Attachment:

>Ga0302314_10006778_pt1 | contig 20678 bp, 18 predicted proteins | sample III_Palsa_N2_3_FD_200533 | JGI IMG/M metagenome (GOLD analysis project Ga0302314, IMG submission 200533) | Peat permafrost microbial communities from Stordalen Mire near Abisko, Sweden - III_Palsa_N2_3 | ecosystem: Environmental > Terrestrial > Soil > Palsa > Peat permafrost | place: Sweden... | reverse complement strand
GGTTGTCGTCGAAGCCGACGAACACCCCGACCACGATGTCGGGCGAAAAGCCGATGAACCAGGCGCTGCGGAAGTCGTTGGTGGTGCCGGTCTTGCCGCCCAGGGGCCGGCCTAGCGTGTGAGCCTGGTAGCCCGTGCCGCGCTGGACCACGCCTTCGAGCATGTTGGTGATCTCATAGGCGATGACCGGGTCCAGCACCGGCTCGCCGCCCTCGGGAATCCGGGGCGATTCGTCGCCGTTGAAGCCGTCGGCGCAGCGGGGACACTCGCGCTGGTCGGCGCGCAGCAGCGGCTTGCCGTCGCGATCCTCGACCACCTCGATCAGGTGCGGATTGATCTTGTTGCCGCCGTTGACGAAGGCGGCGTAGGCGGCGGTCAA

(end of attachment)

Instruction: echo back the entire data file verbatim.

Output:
>Ga0302314_10006778_pt1 | contig 20678 bp, 18 predicted proteins | sample III_Palsa_N2_3_FD_200533 | JGI IMG/M metagenome (GOLD analysis project Ga0302314, IMG submission 200533) | Peat permafrost microbial communities from Stordalen Mire near Abisko, Sweden - III_Palsa_N2_3 | ecosystem: Environmental > Terrestrial > Soil > Palsa > Peat permafrost | place: Sweden... | reverse complement strand
GGTTGTCGTCGAAGCCGACGAACACCCCGACCACGATGTCGGGCGAAAAGCCGATGAACCAGGCGCTGCGGAAGTCGTTGGTGGTGCCGGTCTTGCCGCCCAGGGGCCGGCCTAGCGTGTGAGCCTGGTAGCCCGTGCCGCGCTGGACCACGCCTTCGAGCATGTTGGTGATCTCATAGGCGATGACCGGGTCCAGCACCGGCTCGCCGCCCTCGGGAATCCGGGGCGATTCGTCGCCGTTGAAGCCGTCGGCGCAGCGGGGACACTCGCGCTGGTCGGCGCGCAGCAGCGGCTTGCCGTCGCGATCCTCGACCACCTCGATCAGGTGCGGATTGATCTTGTTGCCGCCGTTGACGAAGGCGGCGTAGGCGGCGGTCAA